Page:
Newborn baby hiccups linked to brain growth © Getty Images

Newborn baby hiccups linked to brain growth

Pre-term infants spend around 15 minutes a day hiccuping.

Watching a newborn hiccup might make parents anxious but scientists say this involuntary process could be an important part of brain development.

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Researchers have found that hiccups – caused by sudden, spontaneous contractions of the diaphragm muscle – trigger electrical activity in the brain which could help babies learn how to regulate their breathing.

Kimberley Whitehead, a research associate at the University College London’s department of Neuroscience, Physiology and Pharmacology, and the study’s lead author, said: “The reasons for why we hiccup are not entirely clear, but there may be a developmental reason, given that foetuses and newborn babies hiccup so frequently.”

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Pre-term infants – babies who are born more than 3 weeks before the due date – are particularly prone to hiccups as they spend approximately 1 per cent of their time – around 15 minutes a day – hiccuping.

Hiccuping can also be observed in the womb – sometimes as early as 9 weeks into the pregnancy.

The study, published in the Clinical Neurophysiology, was based on brain scans of 13 pre-term and full-term babies, ranging from 30 to 42 weeks gestational age.

Brain activity was recorded with electrodes attached to the scalp, while hiccuping movements were monitored with sensors on the babies’ torso.

The contractions of the diaphragm muscle from a hiccup corresponded with a pronounced response in the brain’s cortex in the form of 3 brainwaves, the researchers noted.

They believe the third brainwave may link the “hic” sound of the hiccup with the feeling of the muscle contraction in the diaphragm.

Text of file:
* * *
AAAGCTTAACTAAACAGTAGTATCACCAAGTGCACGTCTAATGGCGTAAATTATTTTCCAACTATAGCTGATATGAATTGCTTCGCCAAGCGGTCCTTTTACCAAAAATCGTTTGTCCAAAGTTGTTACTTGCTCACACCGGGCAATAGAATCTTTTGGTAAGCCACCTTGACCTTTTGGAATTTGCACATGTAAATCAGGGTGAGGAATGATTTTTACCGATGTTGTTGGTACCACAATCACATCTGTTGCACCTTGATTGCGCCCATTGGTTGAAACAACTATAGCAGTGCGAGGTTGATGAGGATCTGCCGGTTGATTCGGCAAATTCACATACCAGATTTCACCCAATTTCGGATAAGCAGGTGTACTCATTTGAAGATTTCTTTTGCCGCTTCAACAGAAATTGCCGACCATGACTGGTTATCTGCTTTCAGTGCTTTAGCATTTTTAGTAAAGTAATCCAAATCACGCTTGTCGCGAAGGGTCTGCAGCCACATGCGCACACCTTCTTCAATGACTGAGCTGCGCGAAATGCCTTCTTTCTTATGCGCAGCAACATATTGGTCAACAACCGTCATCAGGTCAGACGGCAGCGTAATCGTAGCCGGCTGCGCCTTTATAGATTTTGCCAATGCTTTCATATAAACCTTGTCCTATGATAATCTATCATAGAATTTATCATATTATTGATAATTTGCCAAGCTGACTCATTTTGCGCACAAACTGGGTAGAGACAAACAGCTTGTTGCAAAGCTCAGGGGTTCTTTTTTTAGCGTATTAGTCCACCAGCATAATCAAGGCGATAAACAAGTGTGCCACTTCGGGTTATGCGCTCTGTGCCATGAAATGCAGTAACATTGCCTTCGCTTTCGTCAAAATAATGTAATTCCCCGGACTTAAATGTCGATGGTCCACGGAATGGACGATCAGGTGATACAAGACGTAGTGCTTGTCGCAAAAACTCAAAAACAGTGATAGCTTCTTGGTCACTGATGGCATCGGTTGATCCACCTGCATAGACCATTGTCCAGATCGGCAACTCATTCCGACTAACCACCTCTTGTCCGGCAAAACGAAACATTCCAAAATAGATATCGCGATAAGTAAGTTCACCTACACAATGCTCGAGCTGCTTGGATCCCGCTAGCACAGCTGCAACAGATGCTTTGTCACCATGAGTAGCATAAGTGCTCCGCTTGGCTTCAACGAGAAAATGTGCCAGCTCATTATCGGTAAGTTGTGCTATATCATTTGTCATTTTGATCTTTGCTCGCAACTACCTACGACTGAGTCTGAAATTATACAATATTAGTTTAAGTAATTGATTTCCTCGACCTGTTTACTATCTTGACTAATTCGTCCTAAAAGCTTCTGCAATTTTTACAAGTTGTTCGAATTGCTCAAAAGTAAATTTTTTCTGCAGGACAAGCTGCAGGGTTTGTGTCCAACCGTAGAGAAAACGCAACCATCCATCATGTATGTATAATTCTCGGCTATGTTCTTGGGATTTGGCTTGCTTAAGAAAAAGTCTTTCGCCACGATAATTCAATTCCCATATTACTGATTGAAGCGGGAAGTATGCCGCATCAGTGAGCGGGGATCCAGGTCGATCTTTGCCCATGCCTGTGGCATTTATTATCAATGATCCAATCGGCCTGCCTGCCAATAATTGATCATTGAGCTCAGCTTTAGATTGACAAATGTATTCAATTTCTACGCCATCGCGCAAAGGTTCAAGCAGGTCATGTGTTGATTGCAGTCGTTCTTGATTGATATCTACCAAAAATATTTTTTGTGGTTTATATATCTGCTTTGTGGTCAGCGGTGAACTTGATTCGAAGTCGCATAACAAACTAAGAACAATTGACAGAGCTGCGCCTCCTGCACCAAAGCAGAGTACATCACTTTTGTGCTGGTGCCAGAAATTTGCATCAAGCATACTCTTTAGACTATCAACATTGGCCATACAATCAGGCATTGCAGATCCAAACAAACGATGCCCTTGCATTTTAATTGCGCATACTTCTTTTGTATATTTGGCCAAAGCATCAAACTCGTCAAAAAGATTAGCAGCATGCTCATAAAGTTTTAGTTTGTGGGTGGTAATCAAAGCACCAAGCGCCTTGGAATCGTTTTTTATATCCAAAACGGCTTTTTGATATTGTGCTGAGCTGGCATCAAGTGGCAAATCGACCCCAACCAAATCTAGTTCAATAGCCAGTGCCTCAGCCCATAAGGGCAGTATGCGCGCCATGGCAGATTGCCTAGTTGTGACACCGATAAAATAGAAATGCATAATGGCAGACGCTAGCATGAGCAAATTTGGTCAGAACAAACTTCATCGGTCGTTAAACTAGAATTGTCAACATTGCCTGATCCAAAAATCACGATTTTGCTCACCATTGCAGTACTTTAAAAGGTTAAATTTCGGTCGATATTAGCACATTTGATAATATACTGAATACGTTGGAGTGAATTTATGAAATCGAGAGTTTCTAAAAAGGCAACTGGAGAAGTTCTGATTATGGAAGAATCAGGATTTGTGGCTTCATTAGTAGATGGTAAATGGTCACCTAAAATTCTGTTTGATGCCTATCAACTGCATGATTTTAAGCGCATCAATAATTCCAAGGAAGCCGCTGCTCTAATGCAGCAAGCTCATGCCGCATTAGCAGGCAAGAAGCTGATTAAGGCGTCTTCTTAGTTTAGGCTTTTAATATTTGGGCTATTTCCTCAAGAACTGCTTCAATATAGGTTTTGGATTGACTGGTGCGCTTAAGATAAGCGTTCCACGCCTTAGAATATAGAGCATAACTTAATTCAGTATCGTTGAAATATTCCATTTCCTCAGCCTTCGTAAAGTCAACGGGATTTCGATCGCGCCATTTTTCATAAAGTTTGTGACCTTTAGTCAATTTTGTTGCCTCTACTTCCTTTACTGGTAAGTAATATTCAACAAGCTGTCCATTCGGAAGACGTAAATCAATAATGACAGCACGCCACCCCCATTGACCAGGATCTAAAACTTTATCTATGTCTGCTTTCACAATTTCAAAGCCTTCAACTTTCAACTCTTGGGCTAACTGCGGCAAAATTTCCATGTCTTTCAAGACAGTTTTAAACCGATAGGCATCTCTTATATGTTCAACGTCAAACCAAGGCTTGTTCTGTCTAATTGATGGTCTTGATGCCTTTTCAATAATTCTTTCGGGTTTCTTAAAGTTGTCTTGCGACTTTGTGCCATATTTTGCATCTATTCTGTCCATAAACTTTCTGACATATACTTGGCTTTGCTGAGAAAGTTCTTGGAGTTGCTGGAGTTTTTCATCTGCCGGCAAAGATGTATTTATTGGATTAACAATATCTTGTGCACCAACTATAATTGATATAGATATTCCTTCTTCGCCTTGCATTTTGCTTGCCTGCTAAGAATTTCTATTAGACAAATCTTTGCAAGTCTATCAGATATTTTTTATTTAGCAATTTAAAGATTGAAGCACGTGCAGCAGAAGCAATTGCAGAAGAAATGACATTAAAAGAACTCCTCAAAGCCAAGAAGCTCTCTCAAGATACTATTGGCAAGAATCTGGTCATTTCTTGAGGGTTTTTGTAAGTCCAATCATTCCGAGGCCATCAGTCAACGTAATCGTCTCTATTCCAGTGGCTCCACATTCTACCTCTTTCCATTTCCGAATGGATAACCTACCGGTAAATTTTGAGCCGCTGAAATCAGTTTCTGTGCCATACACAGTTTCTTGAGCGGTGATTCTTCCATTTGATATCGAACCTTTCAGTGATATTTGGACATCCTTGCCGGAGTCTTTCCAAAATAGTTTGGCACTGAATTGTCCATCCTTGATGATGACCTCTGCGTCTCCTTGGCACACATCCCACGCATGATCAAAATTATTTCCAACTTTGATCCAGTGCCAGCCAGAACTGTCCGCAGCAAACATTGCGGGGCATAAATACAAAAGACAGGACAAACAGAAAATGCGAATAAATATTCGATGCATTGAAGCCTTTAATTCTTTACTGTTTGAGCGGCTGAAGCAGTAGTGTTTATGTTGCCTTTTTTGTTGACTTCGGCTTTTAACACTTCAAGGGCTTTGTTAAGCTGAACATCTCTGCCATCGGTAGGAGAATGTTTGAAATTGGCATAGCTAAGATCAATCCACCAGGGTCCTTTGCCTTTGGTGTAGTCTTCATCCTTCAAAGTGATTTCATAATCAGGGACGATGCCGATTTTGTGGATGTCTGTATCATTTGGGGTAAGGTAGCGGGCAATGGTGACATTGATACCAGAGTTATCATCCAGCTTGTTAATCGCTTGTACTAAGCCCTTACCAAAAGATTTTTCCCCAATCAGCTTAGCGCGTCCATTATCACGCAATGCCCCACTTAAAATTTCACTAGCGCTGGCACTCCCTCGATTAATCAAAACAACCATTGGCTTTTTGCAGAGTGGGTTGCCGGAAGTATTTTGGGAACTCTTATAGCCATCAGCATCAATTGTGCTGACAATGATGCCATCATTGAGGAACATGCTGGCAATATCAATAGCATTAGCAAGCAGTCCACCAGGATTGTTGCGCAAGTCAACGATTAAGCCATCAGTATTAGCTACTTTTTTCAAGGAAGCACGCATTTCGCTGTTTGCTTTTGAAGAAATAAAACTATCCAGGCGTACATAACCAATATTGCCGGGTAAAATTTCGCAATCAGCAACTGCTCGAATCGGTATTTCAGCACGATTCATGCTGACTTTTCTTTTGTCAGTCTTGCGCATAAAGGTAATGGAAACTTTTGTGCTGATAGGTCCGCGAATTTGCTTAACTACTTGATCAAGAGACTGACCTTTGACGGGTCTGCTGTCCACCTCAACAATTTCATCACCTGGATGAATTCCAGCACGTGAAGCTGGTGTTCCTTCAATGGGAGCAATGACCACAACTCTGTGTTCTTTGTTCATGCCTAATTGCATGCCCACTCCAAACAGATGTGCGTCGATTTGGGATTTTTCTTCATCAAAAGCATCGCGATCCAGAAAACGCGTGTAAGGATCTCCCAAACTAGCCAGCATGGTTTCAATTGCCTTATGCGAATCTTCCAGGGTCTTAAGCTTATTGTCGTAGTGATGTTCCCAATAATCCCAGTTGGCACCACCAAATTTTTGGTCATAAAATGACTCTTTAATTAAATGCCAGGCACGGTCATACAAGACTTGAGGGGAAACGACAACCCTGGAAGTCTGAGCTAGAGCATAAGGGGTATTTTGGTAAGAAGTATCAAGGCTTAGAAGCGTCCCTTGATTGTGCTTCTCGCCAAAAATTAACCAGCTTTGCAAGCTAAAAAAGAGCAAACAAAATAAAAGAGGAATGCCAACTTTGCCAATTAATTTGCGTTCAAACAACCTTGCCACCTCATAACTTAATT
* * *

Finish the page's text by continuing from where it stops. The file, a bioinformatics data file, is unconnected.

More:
Reader Q&A: Do animals get hiccups?

Asked by: Stewart Morris, Hinckley

Lots of species, other than humans, get hiccups too. This annoying experience happens when something irritates the diaphragm into a sudden contraction, pushing air up into the lungs so quickly that the epiglottis in the throat shuts. Almost any animal with this kind of breathing system can suffer the same result, including all mammals.

Kittens often get hiccups although they don’t make much noise, while adult cats and dogs sometimes do if they eat too fast. Horses get loud hiccups and all sorts of animals have been filmed hiccuping including squirrels, otters and even a porcupine.

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Dr Lorenzo Fabrizi, a senior research fellow at the University College London’s department of Neuroscience, Physiology and Pharmacology, and the study’s senior author, said: “The activity resulting from a hiccup may be helping the baby’s brain to learn how to monitor the breathing muscles so that eventually breathing can be voluntary controlled by moving the diaphragm up and down.

“When we are born, the circuits which process body sensations are not fully developed, so the establishment of such networks is a crucial developmental milestone for newborns.”

Although the cause of hiccups in adults still remains unknown, certain things like stress, excitement or eating and drinking can trigger the muscle contraction.

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Ms Whitehead said: “Our findings have prompted us to wonder whether hiccups in adults, which appear to be mainly a nuisance, may in fact by a vestigial reflex, left over from infancy when it had an important function.”